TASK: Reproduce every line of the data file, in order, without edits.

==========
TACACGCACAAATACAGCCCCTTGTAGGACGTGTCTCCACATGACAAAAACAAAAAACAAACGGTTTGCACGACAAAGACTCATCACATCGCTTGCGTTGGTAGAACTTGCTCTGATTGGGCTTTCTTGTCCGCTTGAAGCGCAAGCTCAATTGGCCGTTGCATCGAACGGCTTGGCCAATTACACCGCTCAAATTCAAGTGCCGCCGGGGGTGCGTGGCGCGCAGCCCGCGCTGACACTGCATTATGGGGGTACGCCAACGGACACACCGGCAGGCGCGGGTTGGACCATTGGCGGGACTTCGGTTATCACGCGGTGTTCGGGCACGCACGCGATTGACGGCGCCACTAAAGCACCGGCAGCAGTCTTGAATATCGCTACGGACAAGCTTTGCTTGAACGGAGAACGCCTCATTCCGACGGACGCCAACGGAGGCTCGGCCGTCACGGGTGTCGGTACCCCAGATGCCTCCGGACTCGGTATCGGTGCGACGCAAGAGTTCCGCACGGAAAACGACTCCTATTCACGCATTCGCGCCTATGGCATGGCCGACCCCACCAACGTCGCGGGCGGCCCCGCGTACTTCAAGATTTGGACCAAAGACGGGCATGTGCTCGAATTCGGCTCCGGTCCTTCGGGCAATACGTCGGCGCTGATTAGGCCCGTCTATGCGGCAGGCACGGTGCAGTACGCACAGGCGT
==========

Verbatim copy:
TACACGCACAAATACAGCCCCTTGTAGGACGTGTCTCCACATGACAAAAACAAAAAACAAACGGTTTGCACGACAAAGACTCATCACATCGCTTGCGTTGGTAGAACTTGCTCTGATTGGGCTTTCTTGTCCGCTTGAAGCGCAAGCTCAATTGGCCGTTGCATCGAACGGCTTGGCCAATTACACCGCTCAAATTCAAGTGCCGCCGGGGGTGCGTGGCGCGCAGCCCGCGCTGACACTGCATTATGGGGGTACGCCAACGGACACACCGGCAGGCGCGGGTTGGACCATTGGCGGGACTTCGGTTATCACGCGGTGTTCGGGCACGCACGCGATTGACGGCGCCACTAAAGCACCGGCAGCAGTCTTGAATATCGCTACGGACAAGCTTTGCTTGAACGGAGAACGCCTCATTCCGACGGACGCCAACGGAGGCTCGGCCGTCACGGGTGTCGGTACCCCAGATGCCTCCGGACTCGGTATCGGTGCGACGCAAGAGTTCCGCACGGAAAACGACTCCTATTCACGCATTCGCGCCTATGGCATGGCCGACCCCACCAACGTCGCGGGCGGCCCCGCGTACTTCAAGATTTGGACCAAAGACGGGCATGTGCTCGAATTCGGCTCCGGTCCTTCGGGCAATACGTCGGCGCTGATTAGGCCCGTCTATGCGGCAGGCACGGTGCAGTACGCACAGGCGT